Health officials in Washington state gave an update on three local coronavirus cases on Saturday to provide the public with guidance on how to avoid infection and review who is most at risk of contracting the disease.
Dr. Jeff Duchin, health officer for Seattle and King County, began by announcing three new positive cases in the state. One of the patients passed away overnight and was cited by President Trump during his White House press conference earlier in the day.
Most cases are mild and may not even require any health care, he said. However, residents should still practice more hand washing, less face touching and less social interaction whenever possible. Working remotely, staying home if you feel sick, and having a stockpile of medication and food will help contain the illness.
Those who are over the age of 60-65, along with anyone who has chronic lung issues or a weakened immune system, must be hypervigilant, as they are the ones who are most at risk. Duchin advised that pregnant women also exercise caution.
The deceased patient is a male in his 50s, not a female as was previously thought.
The other two cases were discovered at Life Care Center, a nursing and rehabilitation facility in King County. The first patient is a health care worker in their 40s and the second is an elderly patient in their 70s. Neither of them had any known travel outside of the U.S.
The health care worker is currently in satisfactory condition, but the elderly patient is in serious condition at Evergreen Hospital. A number of other individuals at the nursing facility were experiencing respiratory issues and are being tested, while an investigation is conducted, according to Duchin.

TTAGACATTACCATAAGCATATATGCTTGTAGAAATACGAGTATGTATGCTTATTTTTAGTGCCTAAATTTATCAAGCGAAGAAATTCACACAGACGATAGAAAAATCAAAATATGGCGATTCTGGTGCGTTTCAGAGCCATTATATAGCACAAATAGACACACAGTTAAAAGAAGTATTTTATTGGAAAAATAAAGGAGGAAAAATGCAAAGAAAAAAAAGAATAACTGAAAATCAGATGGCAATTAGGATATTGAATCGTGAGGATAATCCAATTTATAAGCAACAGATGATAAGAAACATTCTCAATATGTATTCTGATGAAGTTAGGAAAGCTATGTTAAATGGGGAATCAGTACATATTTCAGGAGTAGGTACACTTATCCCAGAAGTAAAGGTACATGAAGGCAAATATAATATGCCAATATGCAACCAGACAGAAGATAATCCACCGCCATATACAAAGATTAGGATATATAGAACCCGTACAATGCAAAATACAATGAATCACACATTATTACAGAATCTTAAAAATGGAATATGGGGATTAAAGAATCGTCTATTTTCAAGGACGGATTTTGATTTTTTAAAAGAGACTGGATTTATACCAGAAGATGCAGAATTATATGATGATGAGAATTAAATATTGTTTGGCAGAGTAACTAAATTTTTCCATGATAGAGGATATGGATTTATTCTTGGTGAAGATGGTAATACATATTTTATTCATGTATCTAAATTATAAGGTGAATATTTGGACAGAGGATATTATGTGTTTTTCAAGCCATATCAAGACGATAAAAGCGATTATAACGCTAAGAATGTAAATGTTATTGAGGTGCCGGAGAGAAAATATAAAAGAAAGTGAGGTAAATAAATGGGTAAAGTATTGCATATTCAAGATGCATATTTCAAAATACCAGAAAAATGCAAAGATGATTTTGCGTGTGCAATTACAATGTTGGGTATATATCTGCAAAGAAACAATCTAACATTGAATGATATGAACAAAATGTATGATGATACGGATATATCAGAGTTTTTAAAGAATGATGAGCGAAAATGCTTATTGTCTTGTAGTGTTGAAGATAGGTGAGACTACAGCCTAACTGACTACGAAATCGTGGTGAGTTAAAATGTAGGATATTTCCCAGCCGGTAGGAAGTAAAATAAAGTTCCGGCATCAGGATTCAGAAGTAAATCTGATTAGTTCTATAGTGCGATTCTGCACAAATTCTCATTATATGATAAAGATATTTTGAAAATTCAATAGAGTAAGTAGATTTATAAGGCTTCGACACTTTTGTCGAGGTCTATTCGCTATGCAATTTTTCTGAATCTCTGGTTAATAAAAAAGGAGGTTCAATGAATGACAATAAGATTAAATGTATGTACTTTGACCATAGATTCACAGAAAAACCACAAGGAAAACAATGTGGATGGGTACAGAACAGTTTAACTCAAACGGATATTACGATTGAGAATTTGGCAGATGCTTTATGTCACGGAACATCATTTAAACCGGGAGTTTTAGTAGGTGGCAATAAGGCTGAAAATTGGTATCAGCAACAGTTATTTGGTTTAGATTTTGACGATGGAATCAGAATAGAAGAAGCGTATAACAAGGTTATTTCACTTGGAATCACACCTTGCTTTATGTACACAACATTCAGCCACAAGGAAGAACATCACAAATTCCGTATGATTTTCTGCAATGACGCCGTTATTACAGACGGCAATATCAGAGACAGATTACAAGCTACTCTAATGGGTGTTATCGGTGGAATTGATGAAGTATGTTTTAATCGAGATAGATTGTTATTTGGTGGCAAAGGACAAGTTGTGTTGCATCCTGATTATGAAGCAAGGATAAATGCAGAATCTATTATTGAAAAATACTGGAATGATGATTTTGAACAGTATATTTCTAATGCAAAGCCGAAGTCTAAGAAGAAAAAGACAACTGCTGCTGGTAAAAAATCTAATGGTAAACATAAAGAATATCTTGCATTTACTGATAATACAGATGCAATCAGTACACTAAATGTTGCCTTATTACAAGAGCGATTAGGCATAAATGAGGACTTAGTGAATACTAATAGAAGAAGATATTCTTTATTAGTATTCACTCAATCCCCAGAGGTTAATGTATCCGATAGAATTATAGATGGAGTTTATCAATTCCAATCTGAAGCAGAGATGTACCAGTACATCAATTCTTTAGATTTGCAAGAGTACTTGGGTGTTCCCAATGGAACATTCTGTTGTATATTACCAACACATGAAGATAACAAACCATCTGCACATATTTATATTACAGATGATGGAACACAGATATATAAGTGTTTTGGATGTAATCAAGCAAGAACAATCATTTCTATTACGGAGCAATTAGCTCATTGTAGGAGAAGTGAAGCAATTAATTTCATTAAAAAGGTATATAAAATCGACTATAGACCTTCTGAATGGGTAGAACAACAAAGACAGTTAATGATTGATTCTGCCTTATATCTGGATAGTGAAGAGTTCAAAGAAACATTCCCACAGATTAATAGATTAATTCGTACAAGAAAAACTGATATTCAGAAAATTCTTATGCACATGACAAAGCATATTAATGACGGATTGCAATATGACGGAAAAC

King County Executive Dow Constantine announced the activation of emergency operations centers to help cities coordinate their responses, and said efforts to help homeless residents find shelter and seek health care if they need it are currently underway.
King County Director of Public Health Patty Hayes stressed transparency and encouraged citizens to come together.
“We're a strong, committed bunch of folks and we are here for the community," she said. "We will stay united and informed. If we do that, we can get through this together.”
Duchin said infections are likely going to increase, but encouraged people to remain calm and take the necessary precautions to limit the chance of it spreading.
“The infection will increase over time. We know we can’t stop it. It’s here and it’s going to be here with us in the U.S. for quite a while. But we can reduce our risks," he added. “Don’t panic, get prepared.”
The Centers for Disease Control and Prevention (CDC) is coordinating with state officials and is expected to send a team of about 10 people to assist with containing, testing and identifying the virus over the next 24 hours.
Since the first cases of the disease were reported in December 2019, at least 2,800 people have died and close to 85,000 have been infected worldwide. Most of the cases, however, are in mainland China.